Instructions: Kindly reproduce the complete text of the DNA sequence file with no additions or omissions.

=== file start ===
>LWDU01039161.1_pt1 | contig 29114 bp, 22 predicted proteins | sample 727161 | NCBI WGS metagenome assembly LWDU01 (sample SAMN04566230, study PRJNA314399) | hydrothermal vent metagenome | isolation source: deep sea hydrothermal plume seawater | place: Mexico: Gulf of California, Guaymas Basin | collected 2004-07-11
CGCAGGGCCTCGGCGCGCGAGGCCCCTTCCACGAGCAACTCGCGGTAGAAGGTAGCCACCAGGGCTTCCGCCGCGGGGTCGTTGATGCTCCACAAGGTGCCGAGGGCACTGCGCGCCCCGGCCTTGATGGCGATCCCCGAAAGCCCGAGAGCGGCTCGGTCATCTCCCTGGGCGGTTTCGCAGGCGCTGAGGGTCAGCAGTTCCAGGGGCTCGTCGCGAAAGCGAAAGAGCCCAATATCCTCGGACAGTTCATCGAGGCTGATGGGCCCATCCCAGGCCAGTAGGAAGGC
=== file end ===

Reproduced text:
>LWDU01039161.1_pt1 | contig 29114 bp, 22 predicted proteins | sample 727161 | NCBI WGS metagenome assembly LWDU01 (sample SAMN04566230, study PRJNA314399) | hydrothermal vent metagenome | isolation source: deep sea hydrothermal plume seawater | place: Mexico: Gulf of California, Guaymas Basin | collected 2004-07-11
CGCAGGGCCTCGGCGCGCGAGGCCCCTTCCACGAGCAACTCGCGGTAGAAGGTAGCCACCAGGGCTTCCGCCGCGGGGTCGTTGATGCTCCACAAGGTGCCGAGGGCACTGCGCGCCCCGGCCTTGATGGCGATCCCCGAAAGCCCGAGAGCGGCTCGGTCATCTCCCTGGGCGGTTTCGCAGGCGCTGAGGGTCAGCAGTTCCAGGGGCTCGTCGCGAAAGCGAAAGAGCCCAATATCCTCGGACAGTTCATCGAGGCTGATGGGCCCATCCCAGGCCAGTAGGAAGGC